A Little Web History
Picture a computer so big it weighed 250 tons and consumed more than a million watts of power. Its 55,000 vacuum tubes and countless flashing lights generated fantastic amounts of heat, and the beast had to be kept cool at all times. Otherwise, its magnetic core memories would melt away in just sixty seconds. IBM built nearly sixty of these massive machines for America's first computerized air defense system, starting in the mid-1950s. The system was called SAGE — Semi-Automatic Ground Environment. Each of the computers required more than a hundred people to operate and maintain it, and the systems were kept in service for nearly thirty years. The power-hungry behemoths had just 64 kilobytes of memory space, and could perform about 75,000 instructions per second — tiny fractions of the capabilities now offered in a single, one-pound computer that nestles in the palm of your hand.
SAGE was designed to detect Soviet bombers and guide American jet fighters to intercept them. Yet, the system also paved the way for the creation of the Internet, the World Wide Web, and global e-commerce. Essentially, SAGE was the first interactive network, with nearly two-dozen radar detection sites sending data over modems and phone lines to a central command-and-control facility.
During the lifespan of SAGE, thousands of computer programmers and technicians had to be trained, and many migrated to commercial computer companies once they left the military. They became the backbone of hardware and software innovations in the United States in the 1980s and 1990s and helped make possible the creation of the Internet, which eventually gave rise to the World Wide Web and virtually everything now available online.
SAGE, however, was not the only computer game in town. Between World War II and the early 1990s, a number of brilliant thinkers independently created concepts that advanced computer science and stirred many other inventive minds. For example, in a 1945
The U.S. Defense Department and the Cold War both get some credit for the rise of the Internet. In the 1960s, while the Vietnam War was raging, the Cuban Missile Crisis was still fresh on many U.S. leaders' minds. Devices known as “computers” were beginning to play bigger roles in national government and military planning. Nobody yet had these cantankerous machines in their homes. The early devices filled up entire rooms and buildings, gulped electricity by the megawatt, and needed small armies of technicians and operators to keep them going. Planners soon realized that
A new concept soon emerged. If computers could be
A computer at the University of California at Los Angeles (UCLA) was the first one added to the fledgling network in 1969, followed soon afterward by other computers in California and Utah. During the 1970s, ARPANET continued to expand, adding connections to many other universities that were trying to develop better data networks and methods of data processing.
Communications on ARPANET were complicated by the fact that most of the linked computers used different and typically incompatible operating systems. Early in the 1980s, the Defense Department settled on Internet Protocol (IP) as its networking standard. Gradually, it broke away from ARPANET and created its own network, MILNET. As other agencies and facilities adopted the IP standard, ARPANET lost ground, and the Internet expanded and replaced it.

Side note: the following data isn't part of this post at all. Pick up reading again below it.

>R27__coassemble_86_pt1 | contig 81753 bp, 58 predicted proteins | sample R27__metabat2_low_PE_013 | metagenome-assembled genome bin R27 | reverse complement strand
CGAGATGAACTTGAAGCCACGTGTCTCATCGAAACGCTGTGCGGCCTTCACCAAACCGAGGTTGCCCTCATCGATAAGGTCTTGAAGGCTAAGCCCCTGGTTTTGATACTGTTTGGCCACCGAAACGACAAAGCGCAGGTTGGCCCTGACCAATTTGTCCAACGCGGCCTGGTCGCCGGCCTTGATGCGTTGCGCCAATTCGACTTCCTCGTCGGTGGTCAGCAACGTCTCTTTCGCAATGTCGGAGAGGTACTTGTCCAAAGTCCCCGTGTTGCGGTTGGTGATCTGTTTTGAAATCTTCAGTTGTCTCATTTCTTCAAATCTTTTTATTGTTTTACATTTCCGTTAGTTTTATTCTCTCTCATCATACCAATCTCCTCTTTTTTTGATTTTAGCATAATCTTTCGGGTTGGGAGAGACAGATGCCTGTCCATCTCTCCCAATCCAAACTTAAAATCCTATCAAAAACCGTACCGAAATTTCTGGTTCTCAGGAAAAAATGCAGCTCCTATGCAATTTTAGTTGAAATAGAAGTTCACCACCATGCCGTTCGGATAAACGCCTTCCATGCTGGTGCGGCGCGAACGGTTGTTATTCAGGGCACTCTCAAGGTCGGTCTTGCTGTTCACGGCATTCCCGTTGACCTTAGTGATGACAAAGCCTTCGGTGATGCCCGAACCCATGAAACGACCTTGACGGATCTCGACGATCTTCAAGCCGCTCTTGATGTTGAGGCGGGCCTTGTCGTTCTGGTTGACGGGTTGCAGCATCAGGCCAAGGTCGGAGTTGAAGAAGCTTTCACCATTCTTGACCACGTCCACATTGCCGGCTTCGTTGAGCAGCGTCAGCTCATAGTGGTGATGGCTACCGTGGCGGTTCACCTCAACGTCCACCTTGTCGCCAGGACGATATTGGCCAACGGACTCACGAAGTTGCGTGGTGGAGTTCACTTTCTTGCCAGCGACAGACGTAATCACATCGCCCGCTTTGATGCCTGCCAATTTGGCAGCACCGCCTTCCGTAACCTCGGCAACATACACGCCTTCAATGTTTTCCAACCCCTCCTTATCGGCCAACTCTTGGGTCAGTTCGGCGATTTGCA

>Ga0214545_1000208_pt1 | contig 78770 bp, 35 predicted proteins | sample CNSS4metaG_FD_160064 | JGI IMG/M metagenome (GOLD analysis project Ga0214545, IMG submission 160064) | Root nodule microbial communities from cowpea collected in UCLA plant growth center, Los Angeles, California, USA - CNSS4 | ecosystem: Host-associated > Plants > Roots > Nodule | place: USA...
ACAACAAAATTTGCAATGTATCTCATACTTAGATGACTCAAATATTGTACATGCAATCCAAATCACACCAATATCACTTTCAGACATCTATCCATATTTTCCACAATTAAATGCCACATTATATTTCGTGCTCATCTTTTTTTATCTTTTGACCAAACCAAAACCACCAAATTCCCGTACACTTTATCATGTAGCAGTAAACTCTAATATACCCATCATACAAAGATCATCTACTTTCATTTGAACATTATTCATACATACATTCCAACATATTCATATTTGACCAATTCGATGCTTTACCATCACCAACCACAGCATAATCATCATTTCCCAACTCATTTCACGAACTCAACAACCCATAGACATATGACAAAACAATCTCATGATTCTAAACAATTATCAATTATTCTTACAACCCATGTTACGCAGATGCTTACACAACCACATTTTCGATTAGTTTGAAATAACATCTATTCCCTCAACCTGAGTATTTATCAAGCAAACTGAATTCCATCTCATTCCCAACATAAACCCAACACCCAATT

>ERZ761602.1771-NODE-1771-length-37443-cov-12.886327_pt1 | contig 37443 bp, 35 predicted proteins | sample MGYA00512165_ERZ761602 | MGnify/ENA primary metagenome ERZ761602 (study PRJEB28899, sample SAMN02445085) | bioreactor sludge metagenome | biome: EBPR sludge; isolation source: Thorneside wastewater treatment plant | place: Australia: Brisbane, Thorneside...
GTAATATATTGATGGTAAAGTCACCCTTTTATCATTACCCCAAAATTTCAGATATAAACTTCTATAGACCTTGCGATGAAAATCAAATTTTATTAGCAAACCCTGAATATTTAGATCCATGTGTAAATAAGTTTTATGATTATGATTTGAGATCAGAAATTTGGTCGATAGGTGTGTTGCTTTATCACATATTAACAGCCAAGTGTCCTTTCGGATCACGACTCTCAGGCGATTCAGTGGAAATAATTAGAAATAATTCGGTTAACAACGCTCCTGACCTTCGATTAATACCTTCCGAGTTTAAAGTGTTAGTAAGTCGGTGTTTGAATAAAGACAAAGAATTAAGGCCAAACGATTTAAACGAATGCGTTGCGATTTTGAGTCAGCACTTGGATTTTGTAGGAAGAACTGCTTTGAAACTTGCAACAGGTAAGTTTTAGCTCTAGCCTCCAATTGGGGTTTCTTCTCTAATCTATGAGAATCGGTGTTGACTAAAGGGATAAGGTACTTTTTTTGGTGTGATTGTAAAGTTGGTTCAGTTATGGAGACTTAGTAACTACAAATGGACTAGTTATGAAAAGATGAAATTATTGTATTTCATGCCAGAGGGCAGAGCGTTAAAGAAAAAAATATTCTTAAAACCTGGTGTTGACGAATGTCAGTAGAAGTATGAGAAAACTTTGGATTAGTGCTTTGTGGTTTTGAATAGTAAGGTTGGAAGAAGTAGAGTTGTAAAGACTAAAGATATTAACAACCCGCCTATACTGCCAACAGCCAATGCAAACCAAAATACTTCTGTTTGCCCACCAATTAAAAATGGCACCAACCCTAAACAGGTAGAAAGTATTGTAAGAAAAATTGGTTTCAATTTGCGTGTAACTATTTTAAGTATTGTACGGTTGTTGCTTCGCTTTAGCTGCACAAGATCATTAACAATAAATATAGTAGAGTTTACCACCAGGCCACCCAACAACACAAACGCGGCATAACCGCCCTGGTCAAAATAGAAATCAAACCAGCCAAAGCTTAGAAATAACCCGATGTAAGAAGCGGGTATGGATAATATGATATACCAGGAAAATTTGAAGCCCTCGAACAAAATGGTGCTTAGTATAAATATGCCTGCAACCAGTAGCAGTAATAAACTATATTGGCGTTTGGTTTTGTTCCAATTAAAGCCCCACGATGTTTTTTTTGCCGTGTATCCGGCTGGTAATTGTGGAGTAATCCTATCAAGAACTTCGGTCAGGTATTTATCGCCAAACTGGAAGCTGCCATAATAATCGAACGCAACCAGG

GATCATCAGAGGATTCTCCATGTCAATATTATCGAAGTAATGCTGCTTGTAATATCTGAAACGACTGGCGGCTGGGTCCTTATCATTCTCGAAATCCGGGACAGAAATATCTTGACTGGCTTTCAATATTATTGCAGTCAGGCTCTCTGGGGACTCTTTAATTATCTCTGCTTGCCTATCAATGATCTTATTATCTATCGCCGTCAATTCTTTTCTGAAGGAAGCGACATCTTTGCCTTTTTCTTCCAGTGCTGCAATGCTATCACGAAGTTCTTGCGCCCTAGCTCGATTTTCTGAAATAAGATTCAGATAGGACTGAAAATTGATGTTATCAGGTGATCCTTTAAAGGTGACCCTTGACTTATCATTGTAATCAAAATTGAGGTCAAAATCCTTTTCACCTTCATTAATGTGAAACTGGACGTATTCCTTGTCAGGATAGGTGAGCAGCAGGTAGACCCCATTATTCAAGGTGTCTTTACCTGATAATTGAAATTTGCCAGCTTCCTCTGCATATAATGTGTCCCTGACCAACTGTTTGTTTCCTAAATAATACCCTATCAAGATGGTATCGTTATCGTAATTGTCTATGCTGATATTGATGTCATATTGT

Desktop personal computers hit the marketplace in the late 1970s and quickly began popping up in homes and businesses. PC buyers initially used their machines to create documents and help manage their finances. But, with help from external and internal modulator-demodulator (modem) boards and telephone lines, PC owners began using the first commercial email service, CompuServe, in 1979, to send messages to each other. They also started joining specialized “newsgroups,” where they could read and respond to messages posted by other group members who shared their interests. Articles and information began to be posted that users could read, print out, or download as research materials. Text advertisements sometimes appeared on the dial-up sites, and businesses started sending out e-mail messages to try to sell things. CompuServe also introduced the first online chat service in 1980. By the early 1990s, CompuServe was the home of numerous online moderated forums on a wide range of topics. Several companies also used forums to provide technical support to their customers.
Who invented the World Wide Web?
Tim Berners-Lee, a software engineer at CERN, the European particle physics laboratory on the Swiss-French border, and a fellow CERN employee, Robert Cailliau, created the first Web server on December 25, 1990, and posted CERN's phonebook on it. In August 1991, Berners-Lee made his Web server software and simple browser software available to all via the Internet. Web servers quickly sprang up across the planet, and the World Wide Web was born.
For computer users, the focus remained on logging on to proprietary sites to find information or people who shared their interests — not merchandise.
At first, the World Wide Web continued to be a special playground for skilled computer users. That quickly changed in 1994, when Marc Andreessen and Netscape brought the first commercial Web browser to the public, followed soon by Microsoft and its Internet Explorer. As a result, computer users could quickly search the Internet for links to information, and they could visit Web sites run by individuals, companies, agencies, and schools almost anywhere on the planet. They weren't limited to the offerings of one source, such as CompuServe, America Online, or Prodigy.